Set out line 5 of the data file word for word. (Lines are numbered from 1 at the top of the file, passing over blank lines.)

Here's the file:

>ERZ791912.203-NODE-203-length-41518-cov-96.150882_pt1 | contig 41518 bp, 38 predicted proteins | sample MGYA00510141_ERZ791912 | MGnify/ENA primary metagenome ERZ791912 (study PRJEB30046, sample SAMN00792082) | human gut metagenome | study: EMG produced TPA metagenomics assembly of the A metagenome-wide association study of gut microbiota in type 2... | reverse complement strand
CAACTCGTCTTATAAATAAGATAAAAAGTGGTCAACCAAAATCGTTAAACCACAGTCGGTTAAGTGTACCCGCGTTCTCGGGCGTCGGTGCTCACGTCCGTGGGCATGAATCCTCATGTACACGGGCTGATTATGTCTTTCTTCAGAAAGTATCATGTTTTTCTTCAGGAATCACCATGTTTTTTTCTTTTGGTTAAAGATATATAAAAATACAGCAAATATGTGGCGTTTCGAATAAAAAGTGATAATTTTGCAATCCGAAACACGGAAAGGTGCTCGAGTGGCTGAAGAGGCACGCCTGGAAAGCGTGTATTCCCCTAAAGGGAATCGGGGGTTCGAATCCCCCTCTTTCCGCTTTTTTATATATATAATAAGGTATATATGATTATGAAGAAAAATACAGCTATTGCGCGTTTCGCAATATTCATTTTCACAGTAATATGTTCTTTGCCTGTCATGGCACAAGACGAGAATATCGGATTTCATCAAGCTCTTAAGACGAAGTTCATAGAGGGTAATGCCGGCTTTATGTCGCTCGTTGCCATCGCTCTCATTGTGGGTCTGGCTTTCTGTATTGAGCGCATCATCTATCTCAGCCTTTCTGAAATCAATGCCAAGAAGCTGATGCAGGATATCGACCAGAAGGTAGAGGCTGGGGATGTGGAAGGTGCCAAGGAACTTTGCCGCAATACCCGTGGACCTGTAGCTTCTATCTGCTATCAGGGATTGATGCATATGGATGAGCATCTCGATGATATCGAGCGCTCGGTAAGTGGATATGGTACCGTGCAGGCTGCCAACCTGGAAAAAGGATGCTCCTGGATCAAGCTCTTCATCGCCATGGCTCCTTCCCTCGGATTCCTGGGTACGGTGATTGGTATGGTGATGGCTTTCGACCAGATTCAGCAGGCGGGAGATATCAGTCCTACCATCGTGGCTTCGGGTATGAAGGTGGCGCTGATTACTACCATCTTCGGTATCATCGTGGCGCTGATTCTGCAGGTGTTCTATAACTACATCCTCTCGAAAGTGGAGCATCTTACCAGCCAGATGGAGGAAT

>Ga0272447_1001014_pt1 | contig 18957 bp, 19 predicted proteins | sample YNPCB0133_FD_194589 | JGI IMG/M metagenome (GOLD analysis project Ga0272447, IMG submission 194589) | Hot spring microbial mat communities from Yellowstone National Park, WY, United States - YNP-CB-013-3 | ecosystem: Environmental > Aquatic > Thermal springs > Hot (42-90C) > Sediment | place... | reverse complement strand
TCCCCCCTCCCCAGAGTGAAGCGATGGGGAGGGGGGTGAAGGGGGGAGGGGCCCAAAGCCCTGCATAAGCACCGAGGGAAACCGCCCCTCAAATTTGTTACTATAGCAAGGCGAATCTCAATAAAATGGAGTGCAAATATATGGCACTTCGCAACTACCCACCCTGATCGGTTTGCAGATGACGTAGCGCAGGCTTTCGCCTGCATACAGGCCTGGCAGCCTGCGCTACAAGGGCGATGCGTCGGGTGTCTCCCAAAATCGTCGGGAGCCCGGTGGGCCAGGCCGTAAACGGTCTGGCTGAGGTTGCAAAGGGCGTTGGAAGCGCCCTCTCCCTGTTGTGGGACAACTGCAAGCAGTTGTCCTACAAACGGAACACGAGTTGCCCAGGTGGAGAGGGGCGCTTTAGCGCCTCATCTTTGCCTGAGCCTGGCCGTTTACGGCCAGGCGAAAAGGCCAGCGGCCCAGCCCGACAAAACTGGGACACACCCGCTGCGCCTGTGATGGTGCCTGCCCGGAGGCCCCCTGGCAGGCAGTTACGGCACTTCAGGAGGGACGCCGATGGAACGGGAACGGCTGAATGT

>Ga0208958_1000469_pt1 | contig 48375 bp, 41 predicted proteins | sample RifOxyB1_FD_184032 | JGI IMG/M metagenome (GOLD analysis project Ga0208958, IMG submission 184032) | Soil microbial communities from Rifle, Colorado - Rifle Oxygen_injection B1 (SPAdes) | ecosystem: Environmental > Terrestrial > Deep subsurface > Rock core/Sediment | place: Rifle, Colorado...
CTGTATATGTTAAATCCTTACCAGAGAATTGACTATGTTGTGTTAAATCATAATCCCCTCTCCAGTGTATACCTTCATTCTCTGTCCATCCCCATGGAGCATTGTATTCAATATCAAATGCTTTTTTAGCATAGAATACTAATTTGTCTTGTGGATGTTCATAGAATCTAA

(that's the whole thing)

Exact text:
>Ga0208958_1000469_pt1 | contig 48375 bp, 41 predicted proteins | sample RifOxyB1_FD_184032 | JGI IMG/M metagenome (GOLD analysis project Ga0208958, IMG submission 184032) | Soil microbial communities from Rifle, Colorado - Rifle Oxygen_injection B1 (SPAdes) | ecosystem: Environmental > Terrestrial > Deep subsurface > Rock core/Sediment | place: Rifle, Colorado...